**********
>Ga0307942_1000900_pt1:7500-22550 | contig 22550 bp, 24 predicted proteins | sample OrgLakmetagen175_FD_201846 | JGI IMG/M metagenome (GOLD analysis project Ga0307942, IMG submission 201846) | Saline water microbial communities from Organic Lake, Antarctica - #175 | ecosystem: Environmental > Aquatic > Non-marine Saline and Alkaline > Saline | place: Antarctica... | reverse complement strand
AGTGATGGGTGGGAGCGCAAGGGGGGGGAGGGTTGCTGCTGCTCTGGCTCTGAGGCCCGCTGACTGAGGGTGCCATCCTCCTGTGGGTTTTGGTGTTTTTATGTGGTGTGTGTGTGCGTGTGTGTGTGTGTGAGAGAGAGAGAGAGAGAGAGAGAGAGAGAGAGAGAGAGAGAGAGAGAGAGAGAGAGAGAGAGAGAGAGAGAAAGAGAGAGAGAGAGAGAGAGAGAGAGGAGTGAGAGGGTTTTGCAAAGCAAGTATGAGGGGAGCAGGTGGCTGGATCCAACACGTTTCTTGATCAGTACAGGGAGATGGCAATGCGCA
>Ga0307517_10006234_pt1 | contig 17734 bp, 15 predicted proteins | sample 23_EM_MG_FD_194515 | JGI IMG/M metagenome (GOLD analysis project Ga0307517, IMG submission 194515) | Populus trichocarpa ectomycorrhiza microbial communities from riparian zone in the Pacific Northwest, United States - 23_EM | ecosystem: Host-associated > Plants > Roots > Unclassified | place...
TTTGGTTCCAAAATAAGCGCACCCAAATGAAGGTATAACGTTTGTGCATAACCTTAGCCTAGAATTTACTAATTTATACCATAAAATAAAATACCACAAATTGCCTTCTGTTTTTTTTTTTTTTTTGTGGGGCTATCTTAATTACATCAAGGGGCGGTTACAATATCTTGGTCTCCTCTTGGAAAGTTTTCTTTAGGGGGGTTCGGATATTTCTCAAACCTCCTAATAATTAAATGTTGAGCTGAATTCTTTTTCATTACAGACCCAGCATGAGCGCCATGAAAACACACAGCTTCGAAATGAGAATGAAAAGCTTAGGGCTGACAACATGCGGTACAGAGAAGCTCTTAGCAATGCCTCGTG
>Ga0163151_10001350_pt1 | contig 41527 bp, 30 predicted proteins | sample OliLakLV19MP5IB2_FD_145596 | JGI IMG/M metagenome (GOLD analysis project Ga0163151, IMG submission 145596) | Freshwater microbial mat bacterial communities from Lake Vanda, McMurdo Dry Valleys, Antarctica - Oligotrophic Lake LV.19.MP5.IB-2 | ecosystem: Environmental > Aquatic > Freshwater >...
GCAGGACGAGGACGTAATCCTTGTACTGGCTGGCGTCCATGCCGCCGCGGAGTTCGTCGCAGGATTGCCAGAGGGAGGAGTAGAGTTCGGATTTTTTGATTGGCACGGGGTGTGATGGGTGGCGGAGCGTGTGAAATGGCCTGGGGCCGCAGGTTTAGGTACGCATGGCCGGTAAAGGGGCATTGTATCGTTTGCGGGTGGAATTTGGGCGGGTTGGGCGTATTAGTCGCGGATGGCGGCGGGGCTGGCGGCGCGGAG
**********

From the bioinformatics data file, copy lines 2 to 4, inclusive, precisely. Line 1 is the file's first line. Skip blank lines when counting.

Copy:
AGTGATGGGTGGGAGCGCAAGGGGGGGGAGGGTTGCTGCTGCTCTGGCTCTGAGGCCCGCTGACTGAGGGTGCCATCCTCCTGTGGGTTTTGGTGTTTTTATGTGGTGTGTGTGTGCGTGTGTGTGTGTGTGAGAGAGAGAGAGAGAGAGAGAGAGAGAGAGAGAGAGAGAGAGAGAGAGAGAGAGAGAGAGAGAGAGAGAGAAAGAGAGAGAGAGAGAGAGAGAGAGAGGAGTGAGAGGGTTTTGCAAAGCAAGTATGAGGGGAGCAGGTGGCTGGATCCAACACGTTTCTTGATCAGTACAGGGAGATGGCAATGCGCA
>Ga0307517_10006234_pt1 | contig 17734 bp, 15 predicted proteins | sample 23_EM_MG_FD_194515 | JGI IMG/M metagenome (GOLD analysis project Ga0307517, IMG submission 194515) | Populus trichocarpa ectomycorrhiza microbial communities from riparian zone in the Pacific Northwest, United States - 23_EM | ecosystem: Host-associated > Plants > Roots > Unclassified | place...
TTTGGTTCCAAAATAAGCGCACCCAAATGAAGGTATAACGTTTGTGCATAACCTTAGCCTAGAATTTACTAATTTATACCATAAAATAAAATACCACAAATTGCCTTCTGTTTTTTTTTTTTTTTTGTGGGGCTATCTTAATTACATCAAGGGGCGGTTACAATATCTTGGTCTCCTCTTGGAAAGTTTTCTTTAGGGGGGTTCGGATATTTCTCAAACCTCCTAATAATTAAATGTTGAGCTGAATTCTTTTTCATTACAGACCCAGCATGAGCGCCATGAAAACACACAGCTTCGAAATGAGAATGAAAAGCTTAGGGCTGACAACATGCGGTACAGAGAAGCTCTTAGCAATGCCTCGTG